I think Andrew hones in one of the reasons why you won't hear much outrage referencing the killing of Al-Awlaki:
My response is to note what the Obama administration seems leery of saying out loud - in line with its general response to al Qaeda which is to speak very softly while ruthlessly killing scores of mid-level and high-level operatives. This administration actually is what the Bush administration claimed to be: a relentless executor of the war in terror, armed with real intelligence and lethally accurate execution. Sure, Yemen's al Qaeda is not the core al Qaeda of Pakistan/Afghanistan - it's less global in scope and capacities. But to remove one important propaganda source of that movement has made all of us safer. And those Americans who have lived under one of Awlaki's murderous fatwas can breathe more easily today.
The same goes for al Qaeda more generally. Obama has done in two years what Bush failed to do in eight. He has skillfully done all he can to reset relations with the broader Muslim world (despite the machinations of the Israeli government) while ruthlessly wiping out swathes of Jihadist planners, operatives and foot-soldiers in Afghanistan and Pakistan. He has thereby strengthened us immeasurably both in terms of soft and hard power.
There are those of us who were opposed to the War on Terror on philosophical grounds, and then those who were opposed on grounds of competency. It was not simply a matter of declaring war on terror, it was a matter of being bad at it. I understand why Dick Cheney wants an apology; Obama is the man Cheney thought he was.
There is deep temptation to take unreserved and uncritical pride in the fact that the allegedly soft, Muslim, professor from the Ivy Leagues is, in the business of eliminating those who would usher us back into the 8th century, a straight-up killer.
But for those who do not simply think Iraq was wrong because it was poorly executed, who object to machine-gun democracy, it's worth considering Conor Friedersdorf's point:
What is important to add, now that the American government is assassinating citizens without trial or due process of any kind, is how frequently it wrongly asserts that someone is an enemy of the United States. Ponder the track record of the entity that is now judge, jury and executioner.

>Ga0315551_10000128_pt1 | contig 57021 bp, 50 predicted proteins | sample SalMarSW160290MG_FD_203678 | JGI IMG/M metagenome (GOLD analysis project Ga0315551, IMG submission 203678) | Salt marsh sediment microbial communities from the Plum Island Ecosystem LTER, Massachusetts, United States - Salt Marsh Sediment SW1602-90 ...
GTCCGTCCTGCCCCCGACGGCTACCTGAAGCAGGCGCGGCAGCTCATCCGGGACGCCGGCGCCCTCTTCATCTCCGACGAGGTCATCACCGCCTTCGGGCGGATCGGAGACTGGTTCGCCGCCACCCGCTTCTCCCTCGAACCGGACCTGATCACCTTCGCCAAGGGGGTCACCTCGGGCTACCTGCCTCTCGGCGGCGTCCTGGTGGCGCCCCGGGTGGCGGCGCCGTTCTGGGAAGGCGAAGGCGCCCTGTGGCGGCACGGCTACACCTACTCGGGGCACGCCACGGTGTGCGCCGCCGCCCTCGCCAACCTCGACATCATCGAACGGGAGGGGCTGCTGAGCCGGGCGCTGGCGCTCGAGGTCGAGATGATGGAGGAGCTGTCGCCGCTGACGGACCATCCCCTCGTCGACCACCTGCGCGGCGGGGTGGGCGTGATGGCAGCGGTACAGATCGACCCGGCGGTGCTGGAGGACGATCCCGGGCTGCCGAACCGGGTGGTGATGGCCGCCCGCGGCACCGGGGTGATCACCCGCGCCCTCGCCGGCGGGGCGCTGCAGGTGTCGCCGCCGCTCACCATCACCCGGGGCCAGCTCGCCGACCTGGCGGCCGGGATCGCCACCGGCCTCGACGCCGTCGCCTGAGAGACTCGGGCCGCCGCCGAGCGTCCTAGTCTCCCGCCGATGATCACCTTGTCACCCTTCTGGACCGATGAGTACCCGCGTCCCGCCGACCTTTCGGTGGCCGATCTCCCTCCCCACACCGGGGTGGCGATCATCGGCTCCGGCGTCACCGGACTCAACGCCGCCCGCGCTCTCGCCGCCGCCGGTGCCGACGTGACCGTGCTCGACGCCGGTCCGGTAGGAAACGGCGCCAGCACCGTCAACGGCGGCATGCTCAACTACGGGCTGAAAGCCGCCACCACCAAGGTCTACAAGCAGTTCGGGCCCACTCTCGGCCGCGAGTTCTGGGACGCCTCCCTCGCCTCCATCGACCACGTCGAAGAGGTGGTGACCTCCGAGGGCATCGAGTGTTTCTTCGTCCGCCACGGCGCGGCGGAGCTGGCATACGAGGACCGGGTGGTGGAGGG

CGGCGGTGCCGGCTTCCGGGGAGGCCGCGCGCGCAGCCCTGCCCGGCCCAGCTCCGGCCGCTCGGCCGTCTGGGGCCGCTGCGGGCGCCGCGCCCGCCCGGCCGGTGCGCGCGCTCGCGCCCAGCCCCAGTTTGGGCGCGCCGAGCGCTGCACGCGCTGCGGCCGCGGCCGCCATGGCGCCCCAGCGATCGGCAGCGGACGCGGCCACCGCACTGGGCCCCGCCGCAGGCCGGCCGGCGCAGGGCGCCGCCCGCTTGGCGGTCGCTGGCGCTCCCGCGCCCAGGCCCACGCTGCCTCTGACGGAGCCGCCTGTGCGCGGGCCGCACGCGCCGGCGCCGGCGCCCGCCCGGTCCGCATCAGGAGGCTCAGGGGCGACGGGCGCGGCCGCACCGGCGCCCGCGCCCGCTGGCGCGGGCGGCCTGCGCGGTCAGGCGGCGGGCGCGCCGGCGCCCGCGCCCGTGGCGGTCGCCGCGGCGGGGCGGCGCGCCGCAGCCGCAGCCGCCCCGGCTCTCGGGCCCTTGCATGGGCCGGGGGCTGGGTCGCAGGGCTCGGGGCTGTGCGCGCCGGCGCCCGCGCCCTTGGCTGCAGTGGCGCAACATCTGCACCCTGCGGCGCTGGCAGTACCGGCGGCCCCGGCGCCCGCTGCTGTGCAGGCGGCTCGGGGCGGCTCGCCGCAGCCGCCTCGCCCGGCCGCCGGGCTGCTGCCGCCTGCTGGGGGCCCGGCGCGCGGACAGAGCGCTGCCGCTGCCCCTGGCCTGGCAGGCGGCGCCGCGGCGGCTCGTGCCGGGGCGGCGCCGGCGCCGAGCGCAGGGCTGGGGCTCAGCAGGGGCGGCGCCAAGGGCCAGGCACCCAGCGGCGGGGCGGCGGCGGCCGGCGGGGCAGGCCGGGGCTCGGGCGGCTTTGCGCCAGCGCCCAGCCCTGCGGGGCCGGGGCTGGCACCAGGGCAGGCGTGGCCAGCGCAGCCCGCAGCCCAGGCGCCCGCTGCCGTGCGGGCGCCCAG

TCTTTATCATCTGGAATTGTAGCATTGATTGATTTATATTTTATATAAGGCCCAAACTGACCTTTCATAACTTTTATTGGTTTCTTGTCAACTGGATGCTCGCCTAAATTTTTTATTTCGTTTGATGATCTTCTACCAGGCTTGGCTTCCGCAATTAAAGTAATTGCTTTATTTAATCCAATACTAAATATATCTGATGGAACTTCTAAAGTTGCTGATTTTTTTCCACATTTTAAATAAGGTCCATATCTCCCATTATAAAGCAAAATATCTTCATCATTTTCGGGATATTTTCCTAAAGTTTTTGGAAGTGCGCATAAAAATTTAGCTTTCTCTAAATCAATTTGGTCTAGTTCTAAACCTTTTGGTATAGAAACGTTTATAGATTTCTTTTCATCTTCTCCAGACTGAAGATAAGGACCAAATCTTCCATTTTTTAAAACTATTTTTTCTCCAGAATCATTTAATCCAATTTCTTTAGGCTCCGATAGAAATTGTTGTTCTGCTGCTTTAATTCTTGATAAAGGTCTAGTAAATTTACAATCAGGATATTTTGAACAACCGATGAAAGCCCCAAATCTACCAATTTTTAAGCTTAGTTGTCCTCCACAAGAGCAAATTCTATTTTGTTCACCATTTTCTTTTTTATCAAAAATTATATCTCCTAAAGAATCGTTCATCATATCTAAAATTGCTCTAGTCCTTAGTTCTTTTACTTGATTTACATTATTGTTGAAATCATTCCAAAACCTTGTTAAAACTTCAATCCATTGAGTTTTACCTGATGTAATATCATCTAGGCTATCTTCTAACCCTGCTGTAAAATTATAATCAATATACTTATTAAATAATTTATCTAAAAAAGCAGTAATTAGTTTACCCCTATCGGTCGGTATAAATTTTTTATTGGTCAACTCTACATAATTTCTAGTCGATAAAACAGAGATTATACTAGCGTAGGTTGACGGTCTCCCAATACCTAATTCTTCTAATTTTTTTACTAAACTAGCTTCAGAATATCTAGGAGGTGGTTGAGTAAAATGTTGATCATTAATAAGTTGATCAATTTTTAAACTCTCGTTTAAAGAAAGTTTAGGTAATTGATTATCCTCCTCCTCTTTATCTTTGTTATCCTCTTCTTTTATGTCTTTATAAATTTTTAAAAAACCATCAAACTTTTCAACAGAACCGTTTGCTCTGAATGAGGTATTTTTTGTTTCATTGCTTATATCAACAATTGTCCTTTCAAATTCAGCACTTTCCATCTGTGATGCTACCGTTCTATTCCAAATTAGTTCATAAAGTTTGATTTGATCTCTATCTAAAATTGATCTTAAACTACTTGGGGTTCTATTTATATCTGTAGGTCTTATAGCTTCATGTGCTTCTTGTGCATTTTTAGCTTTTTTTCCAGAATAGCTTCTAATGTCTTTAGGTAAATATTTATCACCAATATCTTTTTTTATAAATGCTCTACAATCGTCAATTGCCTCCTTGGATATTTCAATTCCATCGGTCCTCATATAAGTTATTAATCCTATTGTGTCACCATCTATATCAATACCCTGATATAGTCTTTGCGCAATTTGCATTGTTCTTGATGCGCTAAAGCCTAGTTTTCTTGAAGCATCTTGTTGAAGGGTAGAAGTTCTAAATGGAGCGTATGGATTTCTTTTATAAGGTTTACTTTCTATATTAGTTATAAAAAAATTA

As far back as the 1996 bombing at the Atlanta Olympics, a bungled FBI investigation and a news media indulging its worst impulses turned heroic security guard Richard Jewell into a prime suspect.
During the espionage case against Wen Ho Lee, the nuclear scientist found himself held in extremely harsh conditions, including a long stint in solitary confinement. As the judge overseeing his case would later say in a formal apology to the defendant, "During December 1999, the then-United States Attorney, who has since resigned, and his Assistants presented me, during the three-day hearing between Christmas and New Year's Day, with information that was so extreme it convinced me that releasing you, even under the most stringent of conditions, would be a danger to the safety of this nation."
As it turned out, that information was inaccurate, as evidence uncovered later proved. And Lee ultimately won $1.6 million in a civil suit against the federal government and several news organizations complicit in its wrongful behavior.
Remember the anthrax attacks on government buildings, media outlets, and the U.S. mail system? "As the pressure to find a culprit mounted, the FBI, abetted by the media, found one," David Freed wrote in a May 2010 Atlantic feature story. "This is the story of how federal authorities blew the biggest anti-terror investigation of the past decade--and nearly destroyed an innocent man." His piece is about the persecution of Dr. Steven J. Hatfill. It's necessary to say so because Army defense researcher Bruce Ivins, who the FBI later fingered as the guilty man, might not have been the culprit either.